‘That’s the calculation they made’: MSNBC panel says Trump decided obstruction was less incriminating option
Donald Trump during CNN debate (Photo: Screen capture via video)

Section Two of the draft impeachment report by the House Intelligence Committee contains 90-pages of evidence that President Donald Trump obstructed Congress.

The executive summary of the report detailed Trump's actions obstructing the House of Representatives:

  • refusing to produce to the impeachment inquiry’s investigating Committees information and records in the possession of the White House, in defiance of a lawful subpoena;
  • directing Executive Branch agencies to defy lawful subpoenas and withhold the production of all documents and records from the investigating Committees;
  • directing current and former Executive Branch officials not to cooperate with the Committees, including in defiance of lawful subpoenas for testimony; and
  • intimidating, threatening, and tampering with prospective and actual witnesses in the impeachment inquiry in an effort to prevent, delay, or influence the testimony of those witnesses.

For analysis, MSNBC chief legal correspondent Ari Melber interviewed former federal prosecutor Glenn Kirschner and former DOJ spokesperson Matt Miller.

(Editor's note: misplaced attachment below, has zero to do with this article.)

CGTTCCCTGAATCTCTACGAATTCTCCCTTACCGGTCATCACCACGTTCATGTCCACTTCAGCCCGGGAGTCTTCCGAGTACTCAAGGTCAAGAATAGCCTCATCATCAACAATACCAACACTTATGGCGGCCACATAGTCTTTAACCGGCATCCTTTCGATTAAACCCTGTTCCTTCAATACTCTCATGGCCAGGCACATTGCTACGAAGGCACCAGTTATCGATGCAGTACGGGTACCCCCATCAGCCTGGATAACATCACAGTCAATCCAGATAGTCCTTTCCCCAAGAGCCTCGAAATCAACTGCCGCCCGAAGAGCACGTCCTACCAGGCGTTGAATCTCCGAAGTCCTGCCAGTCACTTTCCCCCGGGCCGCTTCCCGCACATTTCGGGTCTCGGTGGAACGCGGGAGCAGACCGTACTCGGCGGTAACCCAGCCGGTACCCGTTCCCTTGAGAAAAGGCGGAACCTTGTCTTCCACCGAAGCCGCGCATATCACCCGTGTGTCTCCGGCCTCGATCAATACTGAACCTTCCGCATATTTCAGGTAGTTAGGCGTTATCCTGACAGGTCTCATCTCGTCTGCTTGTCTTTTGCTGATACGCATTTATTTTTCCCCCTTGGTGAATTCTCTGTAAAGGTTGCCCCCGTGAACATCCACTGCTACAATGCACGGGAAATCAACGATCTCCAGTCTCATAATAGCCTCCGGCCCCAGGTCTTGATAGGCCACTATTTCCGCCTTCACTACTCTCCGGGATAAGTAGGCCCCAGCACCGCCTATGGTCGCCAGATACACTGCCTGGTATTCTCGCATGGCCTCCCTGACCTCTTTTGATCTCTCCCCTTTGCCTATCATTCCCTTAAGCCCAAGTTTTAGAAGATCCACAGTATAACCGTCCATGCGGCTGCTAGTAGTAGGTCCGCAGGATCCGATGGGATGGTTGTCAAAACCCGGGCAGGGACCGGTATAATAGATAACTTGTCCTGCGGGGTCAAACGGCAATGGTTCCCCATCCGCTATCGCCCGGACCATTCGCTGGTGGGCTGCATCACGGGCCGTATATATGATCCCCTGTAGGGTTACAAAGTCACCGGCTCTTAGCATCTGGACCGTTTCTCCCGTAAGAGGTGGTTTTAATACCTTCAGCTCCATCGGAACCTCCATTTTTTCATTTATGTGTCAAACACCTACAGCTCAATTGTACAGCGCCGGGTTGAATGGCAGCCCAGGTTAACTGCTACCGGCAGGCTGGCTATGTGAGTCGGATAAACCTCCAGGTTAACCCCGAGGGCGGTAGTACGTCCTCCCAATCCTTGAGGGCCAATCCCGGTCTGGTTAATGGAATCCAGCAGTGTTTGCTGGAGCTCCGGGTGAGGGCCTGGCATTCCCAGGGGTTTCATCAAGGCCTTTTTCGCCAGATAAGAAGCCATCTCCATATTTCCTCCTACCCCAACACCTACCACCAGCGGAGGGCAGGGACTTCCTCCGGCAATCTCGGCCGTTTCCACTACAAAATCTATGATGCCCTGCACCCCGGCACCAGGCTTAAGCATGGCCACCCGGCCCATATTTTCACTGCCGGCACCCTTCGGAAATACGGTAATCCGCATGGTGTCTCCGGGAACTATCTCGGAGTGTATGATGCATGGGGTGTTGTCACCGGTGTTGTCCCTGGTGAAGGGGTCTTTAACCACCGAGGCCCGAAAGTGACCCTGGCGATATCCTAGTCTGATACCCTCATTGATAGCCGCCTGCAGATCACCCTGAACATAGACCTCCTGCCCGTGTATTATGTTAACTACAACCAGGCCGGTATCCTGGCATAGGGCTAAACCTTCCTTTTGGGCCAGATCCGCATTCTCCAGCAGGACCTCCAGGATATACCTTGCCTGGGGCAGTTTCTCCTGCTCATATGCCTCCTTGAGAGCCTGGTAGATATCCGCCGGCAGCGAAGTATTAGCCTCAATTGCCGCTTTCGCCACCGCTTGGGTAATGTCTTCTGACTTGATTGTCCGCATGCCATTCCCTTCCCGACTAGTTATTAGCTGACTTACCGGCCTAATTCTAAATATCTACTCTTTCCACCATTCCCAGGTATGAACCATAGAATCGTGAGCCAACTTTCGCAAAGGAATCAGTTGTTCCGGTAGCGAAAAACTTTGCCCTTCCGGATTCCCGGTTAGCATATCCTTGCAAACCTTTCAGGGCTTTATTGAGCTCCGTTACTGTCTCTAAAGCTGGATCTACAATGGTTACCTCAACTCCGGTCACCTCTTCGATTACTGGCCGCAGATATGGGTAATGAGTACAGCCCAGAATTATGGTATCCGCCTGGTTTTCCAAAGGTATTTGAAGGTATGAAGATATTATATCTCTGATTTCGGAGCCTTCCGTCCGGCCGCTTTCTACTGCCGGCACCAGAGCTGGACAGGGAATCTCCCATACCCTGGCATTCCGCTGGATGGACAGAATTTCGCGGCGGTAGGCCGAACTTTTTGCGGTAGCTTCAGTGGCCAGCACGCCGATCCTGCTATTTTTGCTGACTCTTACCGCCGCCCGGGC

Kirschner likened the difficulty of prosecutions to shooting basketball shots.

"So, Ari, if the abuse of office allegation is a bit of an outside jump shot, then I think the obstruction allegation is going to be a layup," he explained.

"You have the president, who is often his own worst enemy, who stood up on camera and said I will comply with exactly zero congressional subpoenas," he explained. "That is a charge, obstructing the congressional inquiry, that I think you can make in your sleep, given the evidence we have."

Miller agreed.

"There's a few things that strike me about the obstruction portion of this report," he said. "Number one, just how far-reaching and wide-ranging the president's obstruction was. It wasn't just any one thing, it was withholding documents, blocking witnesses from testifying and when some witnesses came forward, actually trying to attack them on Twitter and keep them from testifying."

"How much of this comes down to the fact that as bad as defiance looks even to this day, it might be impeachable, cooperating for some of them looked even worse?" Melber asked.

"I think that's exactly right, I think that's the calculation that they made," Miller replied. "That's why you don't see Rudy Giuliani or any of these other witnesses from the administration, because if they came forward and testified truthfully, their answers would be incredibly damning to the president."